S&P report card released on U.S. water-sewer sector
Water supply determinants, including drought, supply source, and growth patterns are and will be a major pressure on many of the larger water systems in the U.S. in the coming years, according to a new report.
DALLAS, July 23, 2003 -- Water supply determinants, including drought, supply source, and growth patterns are and will be a major pressure on many of the larger water systems in the U.S. in the coming years, according to a report by Standard & Poor's Ratings Services.
Other significant pressures on U.S. water-sewer utilities include regulation and, possibly, homeland security.
Another new report notes that capital improvement plans has been the most oft-cited factor in rating upgrades and downgrades in the past two years, since how a utility manages its capital plan can determine the strength of its debt service coverage.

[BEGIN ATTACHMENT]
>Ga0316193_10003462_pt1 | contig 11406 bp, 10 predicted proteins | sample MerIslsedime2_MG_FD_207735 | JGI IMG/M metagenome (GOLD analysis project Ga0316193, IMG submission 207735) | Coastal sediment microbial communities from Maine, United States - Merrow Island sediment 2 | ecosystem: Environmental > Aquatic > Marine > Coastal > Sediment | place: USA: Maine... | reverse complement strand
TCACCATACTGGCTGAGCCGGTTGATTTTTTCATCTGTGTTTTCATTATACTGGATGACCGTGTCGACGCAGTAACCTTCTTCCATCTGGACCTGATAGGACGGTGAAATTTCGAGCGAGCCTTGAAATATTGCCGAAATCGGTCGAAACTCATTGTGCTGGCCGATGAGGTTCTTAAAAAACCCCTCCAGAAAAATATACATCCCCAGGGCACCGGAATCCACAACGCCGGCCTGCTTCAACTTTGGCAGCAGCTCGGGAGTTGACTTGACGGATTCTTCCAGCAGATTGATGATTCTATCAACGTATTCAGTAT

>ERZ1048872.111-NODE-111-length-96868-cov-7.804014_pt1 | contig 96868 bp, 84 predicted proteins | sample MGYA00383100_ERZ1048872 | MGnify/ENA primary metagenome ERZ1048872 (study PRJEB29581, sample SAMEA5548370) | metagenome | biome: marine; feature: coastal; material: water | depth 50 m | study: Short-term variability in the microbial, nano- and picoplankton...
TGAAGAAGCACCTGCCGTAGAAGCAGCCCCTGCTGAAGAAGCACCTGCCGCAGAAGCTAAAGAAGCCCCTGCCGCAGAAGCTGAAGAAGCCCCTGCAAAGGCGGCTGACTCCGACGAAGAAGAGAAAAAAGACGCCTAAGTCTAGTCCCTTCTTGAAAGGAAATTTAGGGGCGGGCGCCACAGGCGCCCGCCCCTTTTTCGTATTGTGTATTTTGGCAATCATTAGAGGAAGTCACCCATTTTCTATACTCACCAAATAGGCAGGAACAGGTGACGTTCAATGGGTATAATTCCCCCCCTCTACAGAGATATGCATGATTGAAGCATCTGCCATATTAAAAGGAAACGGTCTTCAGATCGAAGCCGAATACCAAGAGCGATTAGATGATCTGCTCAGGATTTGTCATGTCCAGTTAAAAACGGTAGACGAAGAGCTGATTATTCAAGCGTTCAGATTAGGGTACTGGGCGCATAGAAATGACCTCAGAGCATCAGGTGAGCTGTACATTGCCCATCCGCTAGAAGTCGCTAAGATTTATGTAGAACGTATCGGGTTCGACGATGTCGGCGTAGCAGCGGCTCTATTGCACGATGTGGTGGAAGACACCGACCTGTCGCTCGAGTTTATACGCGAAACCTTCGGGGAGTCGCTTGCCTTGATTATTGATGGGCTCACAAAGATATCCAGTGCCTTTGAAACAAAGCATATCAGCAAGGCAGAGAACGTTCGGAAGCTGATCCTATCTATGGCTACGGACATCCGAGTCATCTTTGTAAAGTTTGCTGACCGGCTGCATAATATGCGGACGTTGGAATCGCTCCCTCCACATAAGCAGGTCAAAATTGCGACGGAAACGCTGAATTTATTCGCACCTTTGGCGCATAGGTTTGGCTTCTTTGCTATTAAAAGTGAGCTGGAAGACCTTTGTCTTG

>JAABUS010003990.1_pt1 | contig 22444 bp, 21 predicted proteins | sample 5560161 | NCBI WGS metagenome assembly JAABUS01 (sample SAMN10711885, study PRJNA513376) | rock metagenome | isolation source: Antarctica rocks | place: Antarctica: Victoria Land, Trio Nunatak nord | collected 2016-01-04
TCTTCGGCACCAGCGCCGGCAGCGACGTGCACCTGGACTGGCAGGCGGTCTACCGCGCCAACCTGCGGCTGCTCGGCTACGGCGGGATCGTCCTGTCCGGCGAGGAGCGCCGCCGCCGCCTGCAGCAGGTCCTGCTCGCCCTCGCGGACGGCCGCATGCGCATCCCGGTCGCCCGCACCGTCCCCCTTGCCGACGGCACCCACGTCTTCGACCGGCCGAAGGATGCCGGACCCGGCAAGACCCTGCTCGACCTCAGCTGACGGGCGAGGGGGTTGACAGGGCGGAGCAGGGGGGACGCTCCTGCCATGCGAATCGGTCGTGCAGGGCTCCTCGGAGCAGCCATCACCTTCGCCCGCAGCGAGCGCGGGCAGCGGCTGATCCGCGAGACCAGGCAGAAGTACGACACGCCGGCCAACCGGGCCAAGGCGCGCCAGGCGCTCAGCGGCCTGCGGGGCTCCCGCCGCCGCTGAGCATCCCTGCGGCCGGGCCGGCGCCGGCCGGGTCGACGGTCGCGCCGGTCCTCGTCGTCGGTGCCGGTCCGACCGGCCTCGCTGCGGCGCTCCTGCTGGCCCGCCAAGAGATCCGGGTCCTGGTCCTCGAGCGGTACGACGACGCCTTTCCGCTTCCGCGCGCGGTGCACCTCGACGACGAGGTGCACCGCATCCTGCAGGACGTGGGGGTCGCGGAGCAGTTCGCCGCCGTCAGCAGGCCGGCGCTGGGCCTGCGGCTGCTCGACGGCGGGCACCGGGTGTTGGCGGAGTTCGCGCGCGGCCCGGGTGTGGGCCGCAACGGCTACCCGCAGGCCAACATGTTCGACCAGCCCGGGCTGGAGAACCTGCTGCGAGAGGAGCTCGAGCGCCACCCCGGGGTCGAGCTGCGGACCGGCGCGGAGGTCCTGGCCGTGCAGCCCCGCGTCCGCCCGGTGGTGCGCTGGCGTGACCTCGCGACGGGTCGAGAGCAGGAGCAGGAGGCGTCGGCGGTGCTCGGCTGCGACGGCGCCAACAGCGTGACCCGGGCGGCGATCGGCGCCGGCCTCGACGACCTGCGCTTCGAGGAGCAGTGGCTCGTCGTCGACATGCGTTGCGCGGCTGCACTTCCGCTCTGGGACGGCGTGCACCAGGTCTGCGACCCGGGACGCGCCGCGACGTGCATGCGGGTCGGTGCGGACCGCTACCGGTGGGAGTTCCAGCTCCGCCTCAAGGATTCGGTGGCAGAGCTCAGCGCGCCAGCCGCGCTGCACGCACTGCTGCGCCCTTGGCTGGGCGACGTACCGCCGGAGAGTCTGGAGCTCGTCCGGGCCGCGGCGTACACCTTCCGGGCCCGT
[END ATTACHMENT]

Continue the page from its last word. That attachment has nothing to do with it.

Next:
"Water supply, like all of these issues, can be a major factor affecting a particular utility's long-term capital plan," said credit analyst Theodore Chapman. "The capital plan for any utility is the single most significant factor affecting rates for service, which in turn affect a utility's financial position, including net revenues available for debt service," he added.
The full reports, "U.S. Water-Sewer Utilities Awash in Supply Issues" and "Public Finance Report Card: U.S. Water-Sewer Sector" are available on RatingsDirect, Standard & Poor's Web-based credit research and analysis system.